TROY alum, kidnapping survivor, leads fight for victims

March 5, 2018

Darlene Hutchinson Biehl was once a victim of violent crime. Today, she fights to help people facing the same fear and pain she faced that day.

Biehl, a 1989 Troy University graduate, serves as director of the U.S. Department of Justice’s Office for Victims of Crime, a position she’s held since President Donald Trump appointed her last summer.

In November 1987, while she was a student at Troy, a man kidnapped her at gunpoint from a post office and held her captive for more than a day.

She managed to escape on the second day and helped police catch the offender, who pleaded guilty to kidnapping and rape.

That event sparked her passion for helping victims. She dedicated the rest of her life to volunteering for victim services agencies.

“That was an eye-opening experience for me,” Biehl said. “I saw that there were a lot of folks going through the criminal justice system that didn’t know what was going on.”

Biehl studied journalism at TROY, parlaying her degree into a publishing career that saw her work with law enforcement agencies across the country.

“As a journalist I thought I had learned so much about the criminal justice system, I wanted to share that with other people,” she said. “I realized there were laws that needed to be changed, so I volunteered to help with that. I helped at two different rape crisis centers. One thing led to another, and I saw there was a void that needed to be filled.”

Biehl became a champion of victims’ rights, and her notoriety put her on the radar of the Trump Administration.

The Office of Victims of Crime began in 1988 and is responsible for administering the Crime Victims Fund.

Biehl knew this position would give her the best chance to help the most people.

“We are funded through non-taxpayer money. Federal crime offenders pay into the Crime Victims Fund,” she said. “At the OVC, we administer those funds, and most years that covers around $2.5 billion that we put back in the field. We send it predominantly to the states — rape crisis centers, child abuse programs, victim services, helping take care of victims.”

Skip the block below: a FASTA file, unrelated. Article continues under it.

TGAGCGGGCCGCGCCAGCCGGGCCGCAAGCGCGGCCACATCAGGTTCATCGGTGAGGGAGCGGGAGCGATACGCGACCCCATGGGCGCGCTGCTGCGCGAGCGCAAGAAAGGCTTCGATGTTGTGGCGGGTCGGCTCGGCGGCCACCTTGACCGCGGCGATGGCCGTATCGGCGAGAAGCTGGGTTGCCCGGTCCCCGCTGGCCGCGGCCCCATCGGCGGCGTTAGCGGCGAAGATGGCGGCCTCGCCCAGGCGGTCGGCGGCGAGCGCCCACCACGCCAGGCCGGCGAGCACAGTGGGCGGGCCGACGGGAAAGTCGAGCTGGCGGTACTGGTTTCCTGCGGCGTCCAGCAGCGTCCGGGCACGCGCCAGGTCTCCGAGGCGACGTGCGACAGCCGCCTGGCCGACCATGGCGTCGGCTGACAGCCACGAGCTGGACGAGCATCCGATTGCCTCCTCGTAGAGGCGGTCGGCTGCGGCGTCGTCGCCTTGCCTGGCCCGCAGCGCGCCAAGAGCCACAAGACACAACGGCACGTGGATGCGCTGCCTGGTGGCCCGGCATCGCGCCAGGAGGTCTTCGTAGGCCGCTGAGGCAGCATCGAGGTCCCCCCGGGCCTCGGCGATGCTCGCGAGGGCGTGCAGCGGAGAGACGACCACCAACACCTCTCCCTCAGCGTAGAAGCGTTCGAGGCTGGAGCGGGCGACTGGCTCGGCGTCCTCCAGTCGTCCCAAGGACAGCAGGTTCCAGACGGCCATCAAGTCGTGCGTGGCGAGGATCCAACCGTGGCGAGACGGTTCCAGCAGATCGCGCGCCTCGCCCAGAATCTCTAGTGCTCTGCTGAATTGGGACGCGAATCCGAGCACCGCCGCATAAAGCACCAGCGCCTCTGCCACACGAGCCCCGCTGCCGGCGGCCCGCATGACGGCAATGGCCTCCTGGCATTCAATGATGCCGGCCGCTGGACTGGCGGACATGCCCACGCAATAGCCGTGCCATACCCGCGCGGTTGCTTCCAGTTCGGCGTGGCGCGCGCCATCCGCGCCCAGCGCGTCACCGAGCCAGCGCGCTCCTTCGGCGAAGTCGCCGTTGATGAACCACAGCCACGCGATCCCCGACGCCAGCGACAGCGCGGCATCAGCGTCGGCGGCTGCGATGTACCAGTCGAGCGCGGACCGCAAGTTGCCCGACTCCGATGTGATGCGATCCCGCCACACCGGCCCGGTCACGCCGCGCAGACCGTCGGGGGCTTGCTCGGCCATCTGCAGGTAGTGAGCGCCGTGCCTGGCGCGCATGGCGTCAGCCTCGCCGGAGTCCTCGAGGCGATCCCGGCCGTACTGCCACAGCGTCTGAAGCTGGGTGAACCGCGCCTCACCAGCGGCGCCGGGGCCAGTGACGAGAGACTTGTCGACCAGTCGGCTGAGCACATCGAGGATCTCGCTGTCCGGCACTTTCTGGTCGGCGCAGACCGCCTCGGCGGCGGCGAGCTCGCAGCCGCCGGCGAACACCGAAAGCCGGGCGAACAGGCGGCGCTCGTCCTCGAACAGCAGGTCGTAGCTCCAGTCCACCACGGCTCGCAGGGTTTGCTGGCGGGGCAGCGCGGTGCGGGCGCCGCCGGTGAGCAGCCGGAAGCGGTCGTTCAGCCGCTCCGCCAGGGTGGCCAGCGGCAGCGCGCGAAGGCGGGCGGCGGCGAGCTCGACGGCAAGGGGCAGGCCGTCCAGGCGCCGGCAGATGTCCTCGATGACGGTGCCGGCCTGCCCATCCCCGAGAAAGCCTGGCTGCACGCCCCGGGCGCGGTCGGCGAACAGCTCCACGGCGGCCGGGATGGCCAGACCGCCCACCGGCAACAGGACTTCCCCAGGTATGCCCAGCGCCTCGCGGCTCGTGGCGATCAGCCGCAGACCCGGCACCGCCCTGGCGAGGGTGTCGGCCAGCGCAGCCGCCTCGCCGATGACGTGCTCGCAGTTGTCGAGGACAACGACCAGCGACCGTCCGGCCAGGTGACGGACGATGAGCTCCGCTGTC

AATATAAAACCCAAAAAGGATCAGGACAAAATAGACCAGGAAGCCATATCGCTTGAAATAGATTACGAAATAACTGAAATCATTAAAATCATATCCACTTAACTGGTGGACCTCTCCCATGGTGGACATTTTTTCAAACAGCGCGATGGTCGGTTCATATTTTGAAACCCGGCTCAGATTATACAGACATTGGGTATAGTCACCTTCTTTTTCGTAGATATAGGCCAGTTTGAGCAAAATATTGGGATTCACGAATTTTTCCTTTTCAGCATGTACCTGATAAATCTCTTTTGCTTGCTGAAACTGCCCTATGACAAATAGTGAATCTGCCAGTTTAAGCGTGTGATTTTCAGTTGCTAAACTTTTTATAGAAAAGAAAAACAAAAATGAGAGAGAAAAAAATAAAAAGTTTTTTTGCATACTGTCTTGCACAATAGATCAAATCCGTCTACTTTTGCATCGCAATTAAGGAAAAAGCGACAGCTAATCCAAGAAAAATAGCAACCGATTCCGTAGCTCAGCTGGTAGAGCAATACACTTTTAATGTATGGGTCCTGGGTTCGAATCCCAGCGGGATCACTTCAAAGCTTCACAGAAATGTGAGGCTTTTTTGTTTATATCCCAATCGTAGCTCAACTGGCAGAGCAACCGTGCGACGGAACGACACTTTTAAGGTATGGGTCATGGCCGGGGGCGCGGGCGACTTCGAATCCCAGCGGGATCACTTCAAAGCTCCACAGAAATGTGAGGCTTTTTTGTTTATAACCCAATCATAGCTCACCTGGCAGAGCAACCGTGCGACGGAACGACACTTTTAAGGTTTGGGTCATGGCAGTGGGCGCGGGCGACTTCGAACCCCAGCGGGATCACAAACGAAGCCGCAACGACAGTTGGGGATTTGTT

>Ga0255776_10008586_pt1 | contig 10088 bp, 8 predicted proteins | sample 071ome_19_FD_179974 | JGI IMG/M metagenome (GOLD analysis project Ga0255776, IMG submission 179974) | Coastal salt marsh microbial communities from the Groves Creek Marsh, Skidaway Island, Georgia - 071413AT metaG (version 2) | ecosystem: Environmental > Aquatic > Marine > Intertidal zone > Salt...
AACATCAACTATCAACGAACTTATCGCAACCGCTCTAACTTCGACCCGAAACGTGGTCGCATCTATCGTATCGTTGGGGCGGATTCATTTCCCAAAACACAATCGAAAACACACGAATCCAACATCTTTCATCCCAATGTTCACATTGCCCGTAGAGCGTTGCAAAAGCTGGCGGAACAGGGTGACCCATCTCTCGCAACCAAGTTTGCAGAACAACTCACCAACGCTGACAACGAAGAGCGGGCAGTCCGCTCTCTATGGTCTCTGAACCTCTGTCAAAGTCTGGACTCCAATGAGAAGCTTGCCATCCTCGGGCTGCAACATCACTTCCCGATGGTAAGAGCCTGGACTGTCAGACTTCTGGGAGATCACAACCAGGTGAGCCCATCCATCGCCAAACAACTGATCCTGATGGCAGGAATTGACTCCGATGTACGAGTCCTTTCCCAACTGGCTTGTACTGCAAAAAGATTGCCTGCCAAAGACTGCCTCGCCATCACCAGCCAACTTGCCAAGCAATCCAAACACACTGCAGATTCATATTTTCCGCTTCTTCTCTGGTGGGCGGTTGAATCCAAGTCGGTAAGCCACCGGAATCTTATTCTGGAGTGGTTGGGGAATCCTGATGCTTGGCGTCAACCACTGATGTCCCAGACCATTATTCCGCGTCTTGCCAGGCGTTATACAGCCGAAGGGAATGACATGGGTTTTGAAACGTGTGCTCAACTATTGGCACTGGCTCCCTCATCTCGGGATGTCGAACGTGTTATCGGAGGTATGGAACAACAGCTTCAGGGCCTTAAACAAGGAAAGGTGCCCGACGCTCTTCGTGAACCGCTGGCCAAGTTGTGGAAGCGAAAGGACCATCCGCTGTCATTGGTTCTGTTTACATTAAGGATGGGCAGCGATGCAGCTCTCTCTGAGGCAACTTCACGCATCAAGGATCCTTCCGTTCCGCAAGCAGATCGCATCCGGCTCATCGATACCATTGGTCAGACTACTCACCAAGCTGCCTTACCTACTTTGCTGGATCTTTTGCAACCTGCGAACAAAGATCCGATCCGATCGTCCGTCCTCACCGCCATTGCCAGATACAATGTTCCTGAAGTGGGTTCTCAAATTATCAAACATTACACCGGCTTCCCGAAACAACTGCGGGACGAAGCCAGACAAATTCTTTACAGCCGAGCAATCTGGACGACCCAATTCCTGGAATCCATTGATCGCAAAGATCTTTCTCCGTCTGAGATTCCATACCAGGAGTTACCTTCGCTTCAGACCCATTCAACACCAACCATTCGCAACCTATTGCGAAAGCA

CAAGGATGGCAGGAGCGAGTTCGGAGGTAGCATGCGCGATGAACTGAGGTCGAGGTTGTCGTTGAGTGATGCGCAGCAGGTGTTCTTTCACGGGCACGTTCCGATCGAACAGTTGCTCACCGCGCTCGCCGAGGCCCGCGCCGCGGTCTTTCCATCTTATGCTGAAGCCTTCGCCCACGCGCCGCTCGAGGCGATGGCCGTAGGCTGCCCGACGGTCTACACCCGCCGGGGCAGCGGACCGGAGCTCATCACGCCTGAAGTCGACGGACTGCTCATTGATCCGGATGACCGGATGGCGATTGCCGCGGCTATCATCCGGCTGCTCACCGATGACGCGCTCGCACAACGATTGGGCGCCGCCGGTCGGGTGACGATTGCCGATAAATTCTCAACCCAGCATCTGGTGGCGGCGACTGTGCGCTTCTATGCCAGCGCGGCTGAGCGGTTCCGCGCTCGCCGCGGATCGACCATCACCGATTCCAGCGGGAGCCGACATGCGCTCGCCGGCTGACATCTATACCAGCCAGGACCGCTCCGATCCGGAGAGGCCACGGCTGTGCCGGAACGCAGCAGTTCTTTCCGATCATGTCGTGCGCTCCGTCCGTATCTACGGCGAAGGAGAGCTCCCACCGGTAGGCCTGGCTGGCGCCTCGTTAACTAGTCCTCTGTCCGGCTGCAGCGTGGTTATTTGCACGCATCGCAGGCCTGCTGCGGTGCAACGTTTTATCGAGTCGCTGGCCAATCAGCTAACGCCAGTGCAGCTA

Her multi-faceted career gave her a fresh perspective when she took the job.

A White House statement on her appointment lauded Biehl’s work “empowering survivors and protecting their rights, while enhancing public safety.”

“I’ve gained perspective on what the field needs and what victims need, to advocate for them and fill some gaps,” Biehl said. “I’m incredibly honored to have this opportunity to serve in the Department of Justice and serve in this administration, and to move the needle for crime victims. I hope it’s an inspiration for victims to see that, as dire as things may appear, there is life after and you can recover. Life will be different, but it can be very fulfilling.”

Biehl maintains strong ties to her alma mater, where she served as an advisor for her sorority, Chi Omega.

“I stay connected to a lot of the current students, and some tell me they’re changing their majors, and I say that’s OK,” said Biehl, who started her college career in math and physics before switching to journalism. “That’s what college is for: finding your passion and what you’re good at and what you want to do in your life. It’s such a great time to stretch yourself, find volunteer organizations and engaged with your professors.”

While at TROY, Biehl served as editor of the Tropolitan, the University’s student newspaper. She also interned at radio station WTBF.